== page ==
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It’s wonderful of you to look to the shelter when searching for a dog to add to your family.
This is not just charity blurb, it is the truth, you are setting your first footstep on the experience of a lifetime by adopting a lifelong devoted friend, your dog.!!
Shelter’s and humane societies are overflowing with perfectly healthy and awesome dog´s which desperately need good homes where they can live out their lives. The fact that you have decided to go there first instead of buying a dog from a breeder or on-line is truly compassionate and wonderful.
But all that greatness could be meaningless if you do not do your homework first.
I’m not even talking about general dog stuff like behavior and training. There is something even more important that you must be aware of, be cognizant of, and be prepared to implement the moment you take that dog from the shelter.
SHELTERS ARE NOT FUN PLACES
If you have ever walked through the kennels of an animal shelter you surely can attest to the stress of the experience. !
They can be very very loud.
You will be amazed by the barking, howling and yelping. The sound can be deafening at times and if you are not used to it or it is your first time, it can cause a heavy dose of anxiety to rise up your bones and make you want to turn around and walk out.
Now realize that YOU CAN turn around and walk out. Those dogs can’t. They are there all day, all night, all week and all month. It shouldn’t take too much thought to realize this isn’t the ideal setting for any dog. SCAN is a no kill Charity we keep our dogs until we find the right new home for them, some dogs can be there for months on end.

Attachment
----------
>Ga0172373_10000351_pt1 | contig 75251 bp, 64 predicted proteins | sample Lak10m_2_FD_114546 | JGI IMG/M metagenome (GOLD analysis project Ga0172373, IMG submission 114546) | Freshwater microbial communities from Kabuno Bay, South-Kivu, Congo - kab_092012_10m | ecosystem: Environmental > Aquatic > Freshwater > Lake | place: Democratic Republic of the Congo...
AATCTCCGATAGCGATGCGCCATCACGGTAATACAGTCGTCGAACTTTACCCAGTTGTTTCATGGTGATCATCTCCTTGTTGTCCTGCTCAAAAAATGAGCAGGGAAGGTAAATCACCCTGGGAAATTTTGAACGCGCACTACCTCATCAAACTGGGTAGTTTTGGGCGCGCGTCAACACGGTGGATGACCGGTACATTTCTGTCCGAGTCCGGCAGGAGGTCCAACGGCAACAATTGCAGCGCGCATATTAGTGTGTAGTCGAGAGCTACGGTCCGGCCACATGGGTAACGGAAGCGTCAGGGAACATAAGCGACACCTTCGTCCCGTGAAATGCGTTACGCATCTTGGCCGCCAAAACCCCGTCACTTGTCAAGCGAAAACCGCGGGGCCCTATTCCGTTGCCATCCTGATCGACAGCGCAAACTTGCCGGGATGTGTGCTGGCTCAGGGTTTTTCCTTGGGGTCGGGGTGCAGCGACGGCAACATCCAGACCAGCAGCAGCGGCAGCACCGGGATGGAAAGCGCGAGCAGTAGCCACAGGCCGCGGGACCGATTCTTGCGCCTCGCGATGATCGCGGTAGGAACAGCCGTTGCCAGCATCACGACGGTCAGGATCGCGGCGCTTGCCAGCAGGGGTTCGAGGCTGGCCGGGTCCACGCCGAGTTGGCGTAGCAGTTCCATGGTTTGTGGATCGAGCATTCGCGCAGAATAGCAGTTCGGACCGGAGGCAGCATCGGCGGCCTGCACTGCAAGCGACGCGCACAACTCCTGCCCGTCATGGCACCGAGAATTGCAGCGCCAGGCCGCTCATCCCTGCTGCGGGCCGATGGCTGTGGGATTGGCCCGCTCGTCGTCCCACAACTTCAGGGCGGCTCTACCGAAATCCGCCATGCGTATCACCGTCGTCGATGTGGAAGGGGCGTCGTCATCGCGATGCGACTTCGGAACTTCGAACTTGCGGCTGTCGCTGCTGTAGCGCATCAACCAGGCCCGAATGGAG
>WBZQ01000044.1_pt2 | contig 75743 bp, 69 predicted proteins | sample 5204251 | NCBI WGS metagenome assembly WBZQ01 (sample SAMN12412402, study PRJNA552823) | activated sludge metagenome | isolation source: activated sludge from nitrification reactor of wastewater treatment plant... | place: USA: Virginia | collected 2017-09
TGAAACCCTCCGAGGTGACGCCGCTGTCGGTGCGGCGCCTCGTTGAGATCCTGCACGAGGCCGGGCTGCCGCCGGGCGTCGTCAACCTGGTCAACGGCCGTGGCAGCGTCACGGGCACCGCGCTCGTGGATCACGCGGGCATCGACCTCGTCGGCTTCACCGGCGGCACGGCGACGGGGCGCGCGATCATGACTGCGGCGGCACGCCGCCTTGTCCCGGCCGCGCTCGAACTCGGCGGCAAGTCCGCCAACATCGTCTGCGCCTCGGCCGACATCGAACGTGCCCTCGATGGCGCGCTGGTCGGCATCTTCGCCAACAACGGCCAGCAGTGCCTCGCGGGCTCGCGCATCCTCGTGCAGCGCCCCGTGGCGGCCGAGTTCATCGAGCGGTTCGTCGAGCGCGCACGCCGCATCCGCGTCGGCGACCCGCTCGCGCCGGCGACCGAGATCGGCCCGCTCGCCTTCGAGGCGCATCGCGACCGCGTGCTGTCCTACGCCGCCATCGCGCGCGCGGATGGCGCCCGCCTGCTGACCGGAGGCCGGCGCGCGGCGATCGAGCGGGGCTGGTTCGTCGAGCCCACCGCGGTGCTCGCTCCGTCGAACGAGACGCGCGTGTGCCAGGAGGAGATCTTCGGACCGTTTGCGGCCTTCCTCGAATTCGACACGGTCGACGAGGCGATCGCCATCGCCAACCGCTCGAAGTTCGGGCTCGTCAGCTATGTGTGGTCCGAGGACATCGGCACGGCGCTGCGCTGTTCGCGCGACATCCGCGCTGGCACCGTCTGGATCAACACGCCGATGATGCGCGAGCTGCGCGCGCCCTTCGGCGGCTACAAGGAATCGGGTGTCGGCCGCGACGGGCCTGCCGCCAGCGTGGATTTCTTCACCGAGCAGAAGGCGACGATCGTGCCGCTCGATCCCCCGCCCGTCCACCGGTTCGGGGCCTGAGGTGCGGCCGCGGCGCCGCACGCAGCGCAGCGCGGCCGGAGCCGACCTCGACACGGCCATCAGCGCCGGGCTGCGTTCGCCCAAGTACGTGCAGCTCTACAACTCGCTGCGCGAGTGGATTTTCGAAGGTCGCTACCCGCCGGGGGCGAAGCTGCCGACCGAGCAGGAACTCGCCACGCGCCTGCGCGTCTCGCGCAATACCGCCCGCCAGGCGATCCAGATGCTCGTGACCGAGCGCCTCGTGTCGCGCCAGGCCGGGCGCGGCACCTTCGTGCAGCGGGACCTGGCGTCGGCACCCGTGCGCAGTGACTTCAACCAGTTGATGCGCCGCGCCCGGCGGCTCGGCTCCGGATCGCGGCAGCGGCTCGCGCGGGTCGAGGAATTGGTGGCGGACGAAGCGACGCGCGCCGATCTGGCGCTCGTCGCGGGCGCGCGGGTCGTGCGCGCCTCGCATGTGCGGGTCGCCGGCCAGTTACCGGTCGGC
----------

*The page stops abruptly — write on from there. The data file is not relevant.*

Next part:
The longer they are in there the worse the mental trauma can be.
While some dogs will completely shut down others seem to amplify their stress by developing numerous anxiety based behaviors that border on neurotic. While the observable behaviors might be different, the source is the same, stress from being in there.
Recognizing that this type of experience can have an impact on a dog’s state of mind, it baffles me how people think that simply putting a leash on the dog and taking it home means everything is suddenly going to be O.K. As if anything is that simple!
Many of these dogs end up back at shelters for a wide variety of reasons, including aggression, because their well intentioned new family did not take the time to research the proper way to bring a dog from this type of environment home, nor did the Shelter take time to explain stress properly. When the dog starts acting in inappropriate ways or even worse, everybody is quick to blame the dog’s “troubled past”.
It’s not the dog’s past, it is the dog’s present which needs addressing.
The first day in a new home is not the day to meet extended family members, loud and energetic toddlers, other dogs, the cats, super´´ helpful ´´ neighbor who wants to give your new dog hugs and kisses….
NO……NOT AT ALL……